Bruichladdich (from the Gaelic for “raised beach”) stands on the opposite shore of Loch Indaal from our beloved Bowmore.
Established by the Harvey family in 1881, the distillery has changed hands more often than most on the island and counts a group of Americans, whisky traders from Glasgow, Invergordon Distillers Ltd and Jim Beam Brands among its previous owners. Mothballed from 1929 to 1937 and then again in 1994, Bruichladdich was brought back to life in 2001 by Murray McDavid who completely remodelled the distillery.
A basket of summer fruit (melon, white peach, juicy pears). Hawthorn flowers. Honey and almond milk. A delicate marine note brings in a fresh hint of wet sand and seashells. Lingering dry spicy finish.
Peat is a partially carbonized vegetable tissue formed by partial decomposition in water of various plants, usually mosses, found in bogs. Peat is used as fertilizer and fuel. The peat bogs on Islay contain marine elements (pebbles, seaweed, shells).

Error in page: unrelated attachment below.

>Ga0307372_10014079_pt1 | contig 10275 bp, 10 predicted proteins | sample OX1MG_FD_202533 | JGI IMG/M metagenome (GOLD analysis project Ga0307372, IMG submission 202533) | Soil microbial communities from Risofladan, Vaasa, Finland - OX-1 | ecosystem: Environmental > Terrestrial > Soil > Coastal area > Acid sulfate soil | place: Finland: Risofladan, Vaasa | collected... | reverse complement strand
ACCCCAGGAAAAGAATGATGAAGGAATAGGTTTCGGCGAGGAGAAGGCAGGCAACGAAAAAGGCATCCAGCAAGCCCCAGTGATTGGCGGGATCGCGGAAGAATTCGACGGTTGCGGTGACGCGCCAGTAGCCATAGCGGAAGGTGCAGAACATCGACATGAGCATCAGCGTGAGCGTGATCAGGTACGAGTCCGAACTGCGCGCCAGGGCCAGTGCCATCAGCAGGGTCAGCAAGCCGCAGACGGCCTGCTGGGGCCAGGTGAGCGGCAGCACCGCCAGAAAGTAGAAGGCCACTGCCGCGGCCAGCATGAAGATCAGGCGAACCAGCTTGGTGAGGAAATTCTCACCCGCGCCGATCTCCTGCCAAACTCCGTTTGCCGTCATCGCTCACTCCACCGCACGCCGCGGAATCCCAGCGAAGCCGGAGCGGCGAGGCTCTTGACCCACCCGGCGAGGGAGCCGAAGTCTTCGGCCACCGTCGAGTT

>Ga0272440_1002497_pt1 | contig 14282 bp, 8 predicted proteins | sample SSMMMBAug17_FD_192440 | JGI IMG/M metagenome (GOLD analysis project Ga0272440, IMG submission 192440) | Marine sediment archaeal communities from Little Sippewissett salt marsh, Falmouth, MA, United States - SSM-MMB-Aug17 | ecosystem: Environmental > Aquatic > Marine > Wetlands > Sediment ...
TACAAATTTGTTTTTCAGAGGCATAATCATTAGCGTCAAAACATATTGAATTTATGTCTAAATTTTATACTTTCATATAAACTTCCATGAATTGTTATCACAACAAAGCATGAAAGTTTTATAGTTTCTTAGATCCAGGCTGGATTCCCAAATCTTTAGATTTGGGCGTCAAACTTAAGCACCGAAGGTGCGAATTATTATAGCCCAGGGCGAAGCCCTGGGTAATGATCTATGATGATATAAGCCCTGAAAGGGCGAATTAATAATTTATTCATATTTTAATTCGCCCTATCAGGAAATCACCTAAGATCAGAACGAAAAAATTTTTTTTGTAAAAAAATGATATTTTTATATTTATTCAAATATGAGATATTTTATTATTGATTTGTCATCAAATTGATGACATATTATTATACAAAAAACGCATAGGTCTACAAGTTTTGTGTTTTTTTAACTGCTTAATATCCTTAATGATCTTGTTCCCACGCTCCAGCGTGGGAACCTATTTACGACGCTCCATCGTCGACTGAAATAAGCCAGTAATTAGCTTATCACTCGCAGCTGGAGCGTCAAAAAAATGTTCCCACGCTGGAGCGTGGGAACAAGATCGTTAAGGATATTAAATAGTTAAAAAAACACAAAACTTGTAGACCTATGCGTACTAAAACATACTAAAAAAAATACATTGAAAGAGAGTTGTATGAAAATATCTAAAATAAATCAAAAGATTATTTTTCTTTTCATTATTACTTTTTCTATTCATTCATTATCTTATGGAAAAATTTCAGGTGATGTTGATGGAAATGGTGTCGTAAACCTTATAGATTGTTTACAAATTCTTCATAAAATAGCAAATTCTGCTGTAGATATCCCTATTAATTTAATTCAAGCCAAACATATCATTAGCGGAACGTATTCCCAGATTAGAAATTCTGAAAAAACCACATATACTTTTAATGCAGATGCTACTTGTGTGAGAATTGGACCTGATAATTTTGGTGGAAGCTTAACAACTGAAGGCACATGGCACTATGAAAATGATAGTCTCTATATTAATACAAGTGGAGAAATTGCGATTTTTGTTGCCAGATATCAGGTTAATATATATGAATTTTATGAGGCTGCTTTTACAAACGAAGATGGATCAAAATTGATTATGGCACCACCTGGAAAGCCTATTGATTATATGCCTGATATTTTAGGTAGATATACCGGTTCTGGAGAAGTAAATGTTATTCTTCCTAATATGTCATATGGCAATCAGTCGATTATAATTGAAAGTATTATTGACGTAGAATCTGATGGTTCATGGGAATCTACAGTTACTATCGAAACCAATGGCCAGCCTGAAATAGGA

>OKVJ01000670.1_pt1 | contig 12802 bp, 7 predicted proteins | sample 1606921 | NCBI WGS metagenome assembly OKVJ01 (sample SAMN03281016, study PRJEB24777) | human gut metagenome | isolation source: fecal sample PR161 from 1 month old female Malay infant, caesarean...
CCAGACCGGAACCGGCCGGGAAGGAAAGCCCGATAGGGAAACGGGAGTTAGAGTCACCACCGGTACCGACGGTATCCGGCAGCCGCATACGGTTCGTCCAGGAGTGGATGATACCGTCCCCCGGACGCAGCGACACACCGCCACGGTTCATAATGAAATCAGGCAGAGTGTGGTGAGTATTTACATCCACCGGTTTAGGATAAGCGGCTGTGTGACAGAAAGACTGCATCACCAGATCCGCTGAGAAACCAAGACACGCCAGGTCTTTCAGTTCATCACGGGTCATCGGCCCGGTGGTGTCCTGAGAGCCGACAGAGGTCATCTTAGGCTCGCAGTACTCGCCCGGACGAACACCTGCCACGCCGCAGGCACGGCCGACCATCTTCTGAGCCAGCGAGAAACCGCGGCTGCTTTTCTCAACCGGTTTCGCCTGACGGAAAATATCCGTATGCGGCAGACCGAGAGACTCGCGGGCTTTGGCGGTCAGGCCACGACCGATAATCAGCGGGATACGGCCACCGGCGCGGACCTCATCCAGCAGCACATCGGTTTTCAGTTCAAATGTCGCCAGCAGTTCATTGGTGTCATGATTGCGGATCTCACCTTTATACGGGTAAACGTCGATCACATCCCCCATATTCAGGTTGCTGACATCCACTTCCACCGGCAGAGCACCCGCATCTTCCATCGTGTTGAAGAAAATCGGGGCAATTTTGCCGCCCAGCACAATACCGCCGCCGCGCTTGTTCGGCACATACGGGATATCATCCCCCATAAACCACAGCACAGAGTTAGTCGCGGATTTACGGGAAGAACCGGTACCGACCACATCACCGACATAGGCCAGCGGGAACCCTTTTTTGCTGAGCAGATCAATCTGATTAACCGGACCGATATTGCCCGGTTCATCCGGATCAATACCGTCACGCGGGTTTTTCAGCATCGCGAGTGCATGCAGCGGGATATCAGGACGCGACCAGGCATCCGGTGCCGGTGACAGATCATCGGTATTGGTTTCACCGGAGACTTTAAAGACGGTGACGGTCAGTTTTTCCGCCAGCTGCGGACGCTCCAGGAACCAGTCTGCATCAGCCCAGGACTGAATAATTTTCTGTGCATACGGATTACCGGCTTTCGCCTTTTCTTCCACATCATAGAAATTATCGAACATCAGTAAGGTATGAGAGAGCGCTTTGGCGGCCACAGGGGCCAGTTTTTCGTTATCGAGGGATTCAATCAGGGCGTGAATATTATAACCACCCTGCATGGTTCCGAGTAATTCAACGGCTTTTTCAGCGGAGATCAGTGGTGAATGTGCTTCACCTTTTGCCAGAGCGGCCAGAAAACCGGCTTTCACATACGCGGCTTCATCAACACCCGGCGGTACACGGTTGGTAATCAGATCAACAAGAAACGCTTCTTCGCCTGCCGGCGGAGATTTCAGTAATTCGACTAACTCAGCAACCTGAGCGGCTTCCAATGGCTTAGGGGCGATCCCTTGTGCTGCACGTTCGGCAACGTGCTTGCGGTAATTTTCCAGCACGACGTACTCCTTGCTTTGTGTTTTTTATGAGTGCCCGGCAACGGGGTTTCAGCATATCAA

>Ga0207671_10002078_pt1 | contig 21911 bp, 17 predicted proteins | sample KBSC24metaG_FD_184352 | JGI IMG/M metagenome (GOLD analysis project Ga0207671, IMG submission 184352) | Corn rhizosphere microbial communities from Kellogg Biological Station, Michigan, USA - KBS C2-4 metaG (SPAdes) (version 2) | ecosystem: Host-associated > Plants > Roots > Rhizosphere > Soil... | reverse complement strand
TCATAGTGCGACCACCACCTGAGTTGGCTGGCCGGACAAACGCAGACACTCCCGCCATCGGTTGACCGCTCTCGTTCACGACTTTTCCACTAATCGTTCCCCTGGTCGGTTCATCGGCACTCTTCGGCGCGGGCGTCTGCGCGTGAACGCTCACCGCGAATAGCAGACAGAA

Peat releases smoky aromas - smoke, soot, tar, TCP... but only when burnt. On Islay, peat is often used as fuel to dry malted barley - giving Islay whiskies their distinctive aromas which range from earth to smoke, from tar to seaweeds, from bonfire to soot.
Martine Nouet, a French journalist and whisky writer known as "The Queen of the Still" in the whisky industry, was carried away by Islay fragrances when she first visited the island 20 years ago. She now lives on Islay, delighted to breathe in the wonderful flavours reflected in Islay’s whiskies among Earth, Air, Fire and Water.